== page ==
A bit of background

We decided to start this audio zine after struggling to find media focussing on queer people's experiences of the outdoors.

We had an itch that needed scratching! We knew that queer folk were spending time outside - we were doing it, we knew a couple of famous people in the adventure community weren't straight, we had friends who were cyclists and cider makers, flâneurs and footballers, Jonathan's part of a queer walking group, we found websites for several LGBTQIA+ outdoors groups around the world, we found feature articles about gay surfers and rock climbers and hikers - but we couldn't find any audio-visual channels where we could hear about these people and experiences in one place. We spent a year or so looking before deciding that if we really wanted to hear a variety of queer perspectives on the outdoors collected together we might as well do the collecting ourselves.

As we are both sound nerds, we are interested in going beyond straightforward interviews (though they're great, too!) to include field recordings, sound art, music, spoken word, documentaries and more. Our hope is that the zine format of Queer Out Here will encourage a variety of submissions, exploring and interpreting the outdoors in different ways.


What's an audio zine, anyway?

Good question! We think it could be kind of like listening to an art journal - essays, interviews, reviews and creative stuff of all kinds. The audio bit should be self explanatory, but why 'zine'?

First of all, we like the DIY ethos of zine culture. Anyone with a bit of time, a pair of scissors and access to a photocopier can publish something in a print zine, and we want to bring a bit of that to the audio world. Many people have access to a phone with the ability to record something, so why not take advantage of that?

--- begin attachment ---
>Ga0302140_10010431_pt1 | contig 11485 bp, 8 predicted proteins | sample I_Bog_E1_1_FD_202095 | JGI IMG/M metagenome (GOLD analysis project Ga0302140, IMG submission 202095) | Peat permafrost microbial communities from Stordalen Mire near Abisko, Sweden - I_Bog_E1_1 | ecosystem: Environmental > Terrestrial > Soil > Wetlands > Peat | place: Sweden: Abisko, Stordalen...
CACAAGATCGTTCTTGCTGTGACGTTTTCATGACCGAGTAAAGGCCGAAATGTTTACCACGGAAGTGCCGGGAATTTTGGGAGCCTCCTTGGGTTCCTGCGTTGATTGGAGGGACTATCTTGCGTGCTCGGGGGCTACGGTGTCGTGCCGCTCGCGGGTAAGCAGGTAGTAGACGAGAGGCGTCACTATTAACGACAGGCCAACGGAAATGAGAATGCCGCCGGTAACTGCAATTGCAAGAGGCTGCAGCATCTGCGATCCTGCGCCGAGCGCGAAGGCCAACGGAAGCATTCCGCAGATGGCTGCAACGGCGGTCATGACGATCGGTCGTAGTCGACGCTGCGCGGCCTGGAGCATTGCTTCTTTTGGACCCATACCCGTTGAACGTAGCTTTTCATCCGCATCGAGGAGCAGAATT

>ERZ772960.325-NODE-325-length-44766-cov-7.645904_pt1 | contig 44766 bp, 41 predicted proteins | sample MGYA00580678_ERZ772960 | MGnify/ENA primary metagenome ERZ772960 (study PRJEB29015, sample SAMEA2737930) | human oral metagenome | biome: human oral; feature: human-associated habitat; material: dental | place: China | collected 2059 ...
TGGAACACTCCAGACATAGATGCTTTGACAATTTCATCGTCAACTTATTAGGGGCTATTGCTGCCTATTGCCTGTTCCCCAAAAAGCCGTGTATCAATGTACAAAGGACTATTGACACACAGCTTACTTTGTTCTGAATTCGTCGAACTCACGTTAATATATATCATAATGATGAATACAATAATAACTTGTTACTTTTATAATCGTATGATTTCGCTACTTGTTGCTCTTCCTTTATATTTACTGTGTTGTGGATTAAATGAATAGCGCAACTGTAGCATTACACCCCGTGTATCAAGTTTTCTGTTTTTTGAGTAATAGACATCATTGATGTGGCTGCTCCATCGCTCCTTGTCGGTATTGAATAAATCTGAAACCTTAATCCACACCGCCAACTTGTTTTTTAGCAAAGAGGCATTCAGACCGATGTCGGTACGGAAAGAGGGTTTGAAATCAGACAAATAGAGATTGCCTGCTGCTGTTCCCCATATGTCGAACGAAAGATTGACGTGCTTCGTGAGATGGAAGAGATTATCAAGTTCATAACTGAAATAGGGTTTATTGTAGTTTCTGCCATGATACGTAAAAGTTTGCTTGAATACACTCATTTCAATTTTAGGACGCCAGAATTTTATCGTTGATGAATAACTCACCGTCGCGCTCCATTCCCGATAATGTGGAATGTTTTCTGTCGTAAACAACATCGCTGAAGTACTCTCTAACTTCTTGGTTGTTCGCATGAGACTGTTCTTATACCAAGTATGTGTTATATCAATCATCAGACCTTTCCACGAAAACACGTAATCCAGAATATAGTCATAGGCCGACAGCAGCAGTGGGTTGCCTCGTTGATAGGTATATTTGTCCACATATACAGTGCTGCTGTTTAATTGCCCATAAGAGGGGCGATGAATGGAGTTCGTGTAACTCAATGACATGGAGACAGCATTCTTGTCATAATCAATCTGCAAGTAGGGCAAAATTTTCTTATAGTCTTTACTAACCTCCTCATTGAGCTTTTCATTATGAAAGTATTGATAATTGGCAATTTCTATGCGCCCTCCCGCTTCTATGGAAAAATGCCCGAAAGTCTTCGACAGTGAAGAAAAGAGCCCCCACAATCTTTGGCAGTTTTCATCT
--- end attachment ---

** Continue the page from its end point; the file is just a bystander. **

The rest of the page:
We also like that zines are a way of publishing content or ideas that otherwise might not get coverage in mainstream media. The rise of podcasting has helped people find niche audio content and connect with other likeminded people around the world. Hopefully Queer Out Here will help connect people who want to explore the outdoors from queer perspectives.

So why isn't Queer Out Here a regular podcast? Well, we both work more or less full time and have various other projects on the go - not to mention getting outside, going travelling and sneaking in a microadventure or two. We can't commit to publishing something every week or fortnight, or even every month. Instead, we like the idea of creating standalone 'issues' of the zine as and when we have enough relevant material from contributors. Also, while it's not always the case, many podcasts focus heavily on the presenter/s, whereas we see our editorial role mainly as coordinators and collators, encouraging and enabling others to create and publish their own work.


About the editors

The two editors of Queer Out Here (at least for now) are Jonathan and Allysse.

 Jonathan and Allysse enjoying the view above cheddar gorge in south west england (photo by EMMA)

Jonathan and Allysse enjoying the view above cheddar gorge in south west england (photo by EMMA)

Jonathan is an Australian living in the UK with his partner. He likes to go on long distance, multi-day walks whenever possible - and when he doesn't have the time or energy for that he enjoys short walks that involve pubs and picnics. He’s walked across a country (OK, it was a small country: Wales) and recently didn’t manage to travel all the way down the Snowy River in Australia. He blogs at In Which I.

Allysse is French and also lives in the UK with her partner. Her usual engagement with the outdoors comes through cycling, microadventuring and the gathering of sound. In 2016 she spent four months cycling around the Iberian Peninsula and recently she embarked on a mission to walk around Wales one day off at a time. She blogs at Beste Glatisant.


How is the zine funded?

We’re just a couple of people with an idea. We don’t make any money from the project and at the moment all expenses are covered by us, personally.

We do believe in paying people for their work, however, so for now we have decided to make a thank you payment of £10 for each accepted submission (apart from the greetings/sweepers). We've chosen a flat rate partly because we don’t want people to make longer pieces when a tighter edit would say just as much and partly because we don’t want to spend time trying to judge how much work has gone into each piece. If a piece catches our attention and works for the next issue of the zine, great! We'll review this payment system after each issue, so get in touch with feedback.